Other tax rules on corporate debt: group mismatch schemes: the conditions
CTA10/S938B defines a Group Mismatch Scheme (GMS). A scheme is a GMS if the parties to it are, or include, members of the same group (referred to as ‘the scheme group’) and either condition A or B is met.
Condition A is that, at the time the scheme is entered into, there is no practical likelihood that the scheme will fail to secure a relevant tax advantage (CFM77580) of £2million or more.
‘Practical likelihood’ is the term used by Lord Oliver in Craven v White 62 TC 1 commenting on Lord Brightman’s speech in Furniss v Dawson 55 TC 324 describing the cases when the Ramsay principle, as understood at the time, would apply. It has now to be understood in the light of the judgment of the House of Lords in Scottish Provident Institution 76 TC 538 as precluding attempts to manufacture a ‘falsifying’ arrangement.
Condition B is that the purpose, or one of the main purposes, of any member of the scheme group entering into the scheme is to obtain the chance of securing a relevant tax advantage (of any amount) and at the time the scheme is entered into there is no chance that the scheme will secure a relevant tax disadvantage or, if there is such a chance, the expected value of the scheme is still a positive amount.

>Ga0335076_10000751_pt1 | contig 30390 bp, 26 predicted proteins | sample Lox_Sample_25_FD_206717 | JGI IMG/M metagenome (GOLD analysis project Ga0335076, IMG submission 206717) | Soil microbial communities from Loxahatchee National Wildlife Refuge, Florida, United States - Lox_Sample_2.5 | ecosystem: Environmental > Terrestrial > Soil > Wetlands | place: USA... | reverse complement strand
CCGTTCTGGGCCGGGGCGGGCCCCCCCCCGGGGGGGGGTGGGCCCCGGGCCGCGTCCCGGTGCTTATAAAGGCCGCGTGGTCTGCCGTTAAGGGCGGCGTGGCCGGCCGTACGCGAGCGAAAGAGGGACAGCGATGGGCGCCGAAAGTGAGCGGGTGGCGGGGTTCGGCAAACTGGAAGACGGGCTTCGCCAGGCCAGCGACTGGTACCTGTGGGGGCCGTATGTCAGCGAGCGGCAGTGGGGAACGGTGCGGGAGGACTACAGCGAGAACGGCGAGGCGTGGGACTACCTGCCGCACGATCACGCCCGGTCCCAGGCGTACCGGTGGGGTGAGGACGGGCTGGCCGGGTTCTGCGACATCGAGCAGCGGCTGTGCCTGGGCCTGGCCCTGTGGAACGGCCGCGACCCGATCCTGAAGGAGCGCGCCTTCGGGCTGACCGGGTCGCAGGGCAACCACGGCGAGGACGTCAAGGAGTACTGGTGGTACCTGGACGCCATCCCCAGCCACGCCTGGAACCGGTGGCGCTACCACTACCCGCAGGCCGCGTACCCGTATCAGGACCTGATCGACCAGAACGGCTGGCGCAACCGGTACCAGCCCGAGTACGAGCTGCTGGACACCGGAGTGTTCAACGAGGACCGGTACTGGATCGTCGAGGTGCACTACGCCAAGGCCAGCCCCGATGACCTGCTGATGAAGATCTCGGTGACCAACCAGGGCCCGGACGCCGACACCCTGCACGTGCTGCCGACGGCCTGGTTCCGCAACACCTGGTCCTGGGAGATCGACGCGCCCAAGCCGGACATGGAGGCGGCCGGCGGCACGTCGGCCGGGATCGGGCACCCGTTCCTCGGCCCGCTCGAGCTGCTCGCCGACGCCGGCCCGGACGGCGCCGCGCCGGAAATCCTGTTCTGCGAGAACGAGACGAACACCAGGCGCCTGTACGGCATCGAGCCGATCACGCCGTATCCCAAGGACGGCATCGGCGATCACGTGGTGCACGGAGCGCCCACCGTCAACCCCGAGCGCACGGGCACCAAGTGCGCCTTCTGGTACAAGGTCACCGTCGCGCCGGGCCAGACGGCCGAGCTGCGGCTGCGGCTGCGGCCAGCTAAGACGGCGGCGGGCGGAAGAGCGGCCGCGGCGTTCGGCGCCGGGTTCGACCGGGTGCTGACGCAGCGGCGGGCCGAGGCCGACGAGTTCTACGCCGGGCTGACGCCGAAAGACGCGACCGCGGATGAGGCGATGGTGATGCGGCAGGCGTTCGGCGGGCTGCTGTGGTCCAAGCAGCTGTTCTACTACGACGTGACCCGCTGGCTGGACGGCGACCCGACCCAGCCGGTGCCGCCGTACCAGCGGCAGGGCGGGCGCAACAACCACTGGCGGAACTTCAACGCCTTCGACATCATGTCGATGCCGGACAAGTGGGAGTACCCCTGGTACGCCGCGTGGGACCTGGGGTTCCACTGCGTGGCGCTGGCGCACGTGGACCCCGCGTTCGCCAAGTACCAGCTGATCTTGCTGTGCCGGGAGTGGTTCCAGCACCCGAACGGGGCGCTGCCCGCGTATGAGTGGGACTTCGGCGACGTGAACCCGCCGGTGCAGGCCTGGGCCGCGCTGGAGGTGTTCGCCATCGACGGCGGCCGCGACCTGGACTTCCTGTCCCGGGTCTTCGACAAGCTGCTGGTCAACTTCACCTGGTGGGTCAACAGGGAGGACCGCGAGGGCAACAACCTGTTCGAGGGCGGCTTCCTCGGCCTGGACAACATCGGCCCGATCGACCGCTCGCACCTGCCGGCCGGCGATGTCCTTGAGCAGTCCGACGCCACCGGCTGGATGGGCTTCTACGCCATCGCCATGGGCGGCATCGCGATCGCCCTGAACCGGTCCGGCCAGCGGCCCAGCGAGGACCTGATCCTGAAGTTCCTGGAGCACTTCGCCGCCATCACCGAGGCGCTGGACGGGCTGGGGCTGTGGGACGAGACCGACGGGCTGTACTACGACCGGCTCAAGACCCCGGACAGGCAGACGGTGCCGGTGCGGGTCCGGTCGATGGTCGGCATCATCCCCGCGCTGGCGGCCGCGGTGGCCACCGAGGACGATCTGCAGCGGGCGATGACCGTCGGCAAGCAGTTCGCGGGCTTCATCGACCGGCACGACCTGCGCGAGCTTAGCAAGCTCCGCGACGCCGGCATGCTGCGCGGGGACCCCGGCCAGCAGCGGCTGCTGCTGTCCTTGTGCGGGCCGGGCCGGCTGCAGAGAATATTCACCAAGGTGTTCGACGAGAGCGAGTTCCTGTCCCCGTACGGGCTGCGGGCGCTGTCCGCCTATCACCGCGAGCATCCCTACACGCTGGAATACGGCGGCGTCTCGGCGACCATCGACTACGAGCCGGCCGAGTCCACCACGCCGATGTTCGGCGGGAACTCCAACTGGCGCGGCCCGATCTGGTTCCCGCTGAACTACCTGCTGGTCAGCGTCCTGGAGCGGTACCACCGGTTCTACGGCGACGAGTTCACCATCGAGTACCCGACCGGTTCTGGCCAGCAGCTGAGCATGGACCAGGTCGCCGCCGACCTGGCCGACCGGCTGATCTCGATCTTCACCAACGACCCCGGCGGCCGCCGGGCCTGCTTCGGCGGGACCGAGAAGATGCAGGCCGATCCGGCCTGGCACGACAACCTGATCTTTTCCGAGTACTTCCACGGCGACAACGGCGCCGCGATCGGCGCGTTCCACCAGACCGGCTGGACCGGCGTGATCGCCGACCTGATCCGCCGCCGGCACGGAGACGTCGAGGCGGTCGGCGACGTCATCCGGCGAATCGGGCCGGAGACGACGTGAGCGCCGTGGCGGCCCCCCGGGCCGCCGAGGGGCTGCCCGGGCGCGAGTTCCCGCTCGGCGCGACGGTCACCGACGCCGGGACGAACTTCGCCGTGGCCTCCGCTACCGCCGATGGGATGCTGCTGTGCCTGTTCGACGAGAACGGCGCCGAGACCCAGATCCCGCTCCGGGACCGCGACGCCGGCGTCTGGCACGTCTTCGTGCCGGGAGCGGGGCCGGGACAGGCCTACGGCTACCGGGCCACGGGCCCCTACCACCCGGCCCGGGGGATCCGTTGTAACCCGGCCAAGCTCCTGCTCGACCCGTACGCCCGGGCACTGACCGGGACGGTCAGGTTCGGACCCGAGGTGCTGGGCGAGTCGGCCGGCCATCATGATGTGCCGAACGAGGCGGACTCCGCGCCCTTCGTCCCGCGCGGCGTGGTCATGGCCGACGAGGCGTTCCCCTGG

Condition B, unlike condition A looks at the purpose of the companies in being party to the arrangements. Again, this is a question of fact.
See CFM38120 onwards for guidance what factors should be taken into account in determining a company’s purpose.
Further guidance on how to establish purpose and the distinction between purpose and motive can also be found in the Business Income Manual at BIM37050 onwards.